One of the most significant changes to motor vehicle accident claims when the Motor Accident Injuries Act 2017 (‘the Act)’ was introduced was the definition of a ‘minor injury’ under the Act.
Many commentators argued that this change gave greater power to insurance companies to deny a person’s compensation claim for damages because the insurer deemed their injury minor, rather than non-minor.
In this post, we’ll look at the sort of injuries considered minor under the legislation and how this may affect your motor vehicle accident compensation claim.
An injury classified as minor may adversely affect a person’s entitlement to compensation for economic loss such as lost wages, pain and suffering, as well as income support and the costs of medical treatment after six months from the date of the accident.
Classification of a minor injury
As a starting point, it’s relevant to see what the Act has to say about what is considered a minor injury.
Section 1.6 of the Act sets out the definition of a minor injury as a ‘soft tissue injury’ or a ‘minor psychological or psychiatric injury’.
A soft tissue injury is defined in the Act as: ‘an injury to tissue that connects, supports or surrounds other structures or organs of the body (such as muscles, tendons, ligaments, menisci, cartilage, fascia, fibrous tissues, fat, blood vessels and synovial membranes), but not an injury to nerves or a complete or partial rupture of tendons, ligaments, menisci or cartilage.’
An injury to a spinal nerve root that manifests in neurological signs but does not result in radiculopathy, or nerve damage, is considered a soft tissue injury.
A minor injury is sometimes best understood as one that is other than a non-minor injury. Non-minor injuries in car accidents are generally considered to be those involving fractures, nerve damage, torn ligaments and tendons, scarring, disfigurement, eye damage, hearing loss and organ damage.
A minor psychological or psychiatric injury is defined as an injury which ‘is not a recognised psychiatric illness’. Post-traumatic stress disorder (PTSD) resulting from a car accident is a recognised psychiatric injury, for example, and therefore won’t be classed as ‘minor’.
Adjustment disorders such as anxiety or depressed moods resulting from an accident, by contrast, are more likely to be regarded as minor under the Act.
The classification under the Act is fairly strict and, what’s more, the assessment of whether someone has suffered minor injuries does not take into consideration the actual hardship an accident-related injury has caused a person.
How are minor injuries classification decided?
In NSW those injured in a motor vehicle accident are entitled to weekly compensation payments and coverage of their medical expenses for up to six months.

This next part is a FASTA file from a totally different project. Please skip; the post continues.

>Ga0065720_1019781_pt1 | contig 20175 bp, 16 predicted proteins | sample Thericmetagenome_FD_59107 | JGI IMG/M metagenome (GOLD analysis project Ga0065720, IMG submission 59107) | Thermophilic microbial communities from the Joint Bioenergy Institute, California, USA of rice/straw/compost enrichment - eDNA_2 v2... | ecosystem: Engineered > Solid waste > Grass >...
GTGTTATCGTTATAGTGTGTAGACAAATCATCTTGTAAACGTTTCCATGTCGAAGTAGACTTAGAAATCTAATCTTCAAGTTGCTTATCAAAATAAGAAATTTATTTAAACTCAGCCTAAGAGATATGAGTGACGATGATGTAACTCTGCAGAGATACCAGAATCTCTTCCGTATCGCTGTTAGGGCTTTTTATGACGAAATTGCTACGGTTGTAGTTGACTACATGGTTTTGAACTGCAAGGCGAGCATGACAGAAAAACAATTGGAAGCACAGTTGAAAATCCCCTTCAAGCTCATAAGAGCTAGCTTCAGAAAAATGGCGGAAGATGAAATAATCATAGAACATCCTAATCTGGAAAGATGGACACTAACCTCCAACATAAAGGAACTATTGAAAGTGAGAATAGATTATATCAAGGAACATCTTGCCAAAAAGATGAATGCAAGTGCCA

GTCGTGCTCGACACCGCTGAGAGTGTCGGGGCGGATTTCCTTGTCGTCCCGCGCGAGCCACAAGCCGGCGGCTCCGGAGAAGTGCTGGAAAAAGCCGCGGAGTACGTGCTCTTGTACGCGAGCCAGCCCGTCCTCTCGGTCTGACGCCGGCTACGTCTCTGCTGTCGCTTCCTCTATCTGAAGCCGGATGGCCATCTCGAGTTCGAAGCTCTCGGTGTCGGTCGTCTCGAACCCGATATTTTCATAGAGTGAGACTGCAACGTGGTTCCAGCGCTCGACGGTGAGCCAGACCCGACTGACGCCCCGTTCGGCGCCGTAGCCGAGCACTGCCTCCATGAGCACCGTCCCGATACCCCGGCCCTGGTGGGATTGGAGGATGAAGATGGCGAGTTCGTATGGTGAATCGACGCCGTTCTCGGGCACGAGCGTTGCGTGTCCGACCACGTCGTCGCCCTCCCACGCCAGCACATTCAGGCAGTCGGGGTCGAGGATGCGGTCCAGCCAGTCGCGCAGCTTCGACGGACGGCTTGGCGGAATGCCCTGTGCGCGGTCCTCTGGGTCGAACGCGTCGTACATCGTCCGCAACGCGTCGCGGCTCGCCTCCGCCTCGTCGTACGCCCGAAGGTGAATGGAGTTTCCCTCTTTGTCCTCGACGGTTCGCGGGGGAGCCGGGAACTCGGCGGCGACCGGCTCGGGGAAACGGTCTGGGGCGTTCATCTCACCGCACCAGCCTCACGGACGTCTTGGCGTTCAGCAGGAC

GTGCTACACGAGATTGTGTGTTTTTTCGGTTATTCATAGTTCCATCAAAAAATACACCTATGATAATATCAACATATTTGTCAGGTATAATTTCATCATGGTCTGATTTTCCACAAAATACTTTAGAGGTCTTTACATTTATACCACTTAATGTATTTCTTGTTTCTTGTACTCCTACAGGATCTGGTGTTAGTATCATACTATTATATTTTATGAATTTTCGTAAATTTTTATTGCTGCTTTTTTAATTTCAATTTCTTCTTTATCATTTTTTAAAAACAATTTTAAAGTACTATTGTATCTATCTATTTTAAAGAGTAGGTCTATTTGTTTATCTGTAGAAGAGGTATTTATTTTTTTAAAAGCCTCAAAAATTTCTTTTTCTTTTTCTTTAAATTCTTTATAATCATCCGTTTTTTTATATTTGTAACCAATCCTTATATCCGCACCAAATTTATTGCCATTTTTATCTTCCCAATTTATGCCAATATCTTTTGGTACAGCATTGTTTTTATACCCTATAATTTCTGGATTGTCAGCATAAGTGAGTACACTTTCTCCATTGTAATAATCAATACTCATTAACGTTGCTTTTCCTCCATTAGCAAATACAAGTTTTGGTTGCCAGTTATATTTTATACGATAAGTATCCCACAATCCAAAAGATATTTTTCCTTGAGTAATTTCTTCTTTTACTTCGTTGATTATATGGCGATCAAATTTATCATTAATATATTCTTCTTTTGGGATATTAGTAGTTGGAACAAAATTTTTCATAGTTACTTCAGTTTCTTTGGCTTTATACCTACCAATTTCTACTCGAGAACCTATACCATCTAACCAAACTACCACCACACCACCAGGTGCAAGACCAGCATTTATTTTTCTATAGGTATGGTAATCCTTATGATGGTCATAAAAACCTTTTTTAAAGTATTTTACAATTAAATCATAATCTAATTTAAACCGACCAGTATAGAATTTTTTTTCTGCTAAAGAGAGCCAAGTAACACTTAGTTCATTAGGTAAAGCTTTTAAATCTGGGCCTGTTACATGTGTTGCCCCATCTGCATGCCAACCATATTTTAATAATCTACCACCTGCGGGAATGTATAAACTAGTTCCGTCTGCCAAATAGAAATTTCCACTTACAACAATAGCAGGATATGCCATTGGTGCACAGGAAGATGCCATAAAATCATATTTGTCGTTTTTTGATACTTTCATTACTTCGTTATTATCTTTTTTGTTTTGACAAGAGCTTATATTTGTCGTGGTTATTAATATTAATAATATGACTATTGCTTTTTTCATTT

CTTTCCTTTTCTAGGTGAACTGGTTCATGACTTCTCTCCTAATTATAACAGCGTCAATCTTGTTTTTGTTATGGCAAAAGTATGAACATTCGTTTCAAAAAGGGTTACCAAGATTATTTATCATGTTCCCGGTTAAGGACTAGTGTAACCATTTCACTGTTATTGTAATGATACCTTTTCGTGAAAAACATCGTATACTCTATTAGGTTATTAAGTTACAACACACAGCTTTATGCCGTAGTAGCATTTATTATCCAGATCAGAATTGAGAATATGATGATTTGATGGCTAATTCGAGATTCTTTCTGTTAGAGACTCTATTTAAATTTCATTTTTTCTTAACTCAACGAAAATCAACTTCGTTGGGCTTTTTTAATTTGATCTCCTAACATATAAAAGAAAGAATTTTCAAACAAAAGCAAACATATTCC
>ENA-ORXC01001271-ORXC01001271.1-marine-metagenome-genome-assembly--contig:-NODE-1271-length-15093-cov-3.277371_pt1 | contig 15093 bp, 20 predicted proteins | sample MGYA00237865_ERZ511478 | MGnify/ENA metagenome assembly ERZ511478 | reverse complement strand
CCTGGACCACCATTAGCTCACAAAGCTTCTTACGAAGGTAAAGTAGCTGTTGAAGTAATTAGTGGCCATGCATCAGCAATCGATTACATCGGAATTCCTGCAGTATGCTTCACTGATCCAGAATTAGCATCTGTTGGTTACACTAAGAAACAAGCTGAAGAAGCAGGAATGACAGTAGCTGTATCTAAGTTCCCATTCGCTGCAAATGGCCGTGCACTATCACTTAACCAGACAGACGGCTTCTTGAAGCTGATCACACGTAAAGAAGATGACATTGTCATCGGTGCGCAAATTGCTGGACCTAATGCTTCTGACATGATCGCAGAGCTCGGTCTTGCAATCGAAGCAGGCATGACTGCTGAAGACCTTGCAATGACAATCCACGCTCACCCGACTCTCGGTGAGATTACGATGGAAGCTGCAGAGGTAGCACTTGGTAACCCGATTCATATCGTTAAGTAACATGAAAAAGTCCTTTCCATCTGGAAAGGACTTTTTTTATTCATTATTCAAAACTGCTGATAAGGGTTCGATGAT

For these benefits to continue after 26 weeks, the compulsory third party (CTP) insurer decides – within three months of a claim for statutory benefits – whether or not the accident was the claimant’s fault or the fault of the other driver, and whether you have minor injuries.
The insurer will take into consideration the medical assessment of an injured person’s doctor or health professional, among other factors.
If you have multiple injuries, each injury is independently assessed but if at least one of your injuries is non-minor, then the claim is a non-minor injury claim.
What happens if you disagree with the minor injury classification?
A person whose injury is classified as minor by the insurer can request an internal review of the decision within 28 days if they disagree with the assessment.
This is a mandatory step in challenging a minor injury decision.
If the insurer maintains the ‘minor injury’ decision in response, the injured party can apply to NSW’s Personal Injury Commission (as of March 1, 2021) within 28 days of the insurer’s reply.
The Commission refers the matter to a medical assessor to make a finding and issue a certificate about whether the injury is minor. An injured person might also need to undergo a further medical assessment if the nature of the injury has changed or deteriorated, or new evidence emerges as to whether the injury is minor.
What should someone classified as having a minor injury do when they receive the assessment?
If you’re confused about whether you have minor or non-minor injuries, or by the response of an insurer, you should contact BPC Lawyers as soon as possible. We are award-winning specialists in this area of compensation law and can provide the right advice before you commence a motor vehicle accident claim.
An important take-out is that a person injured in a car accident needs to have the extent of their injuries fully investigated and documented as soon as possible after the accident.
This process includes collecting all medical evidence provided, whether it’s from a consultation with a GP or a specialist. In doing so you will be best placed to respond if your injury is assessed as minor by the insurer, and avoid a long and costly dispute.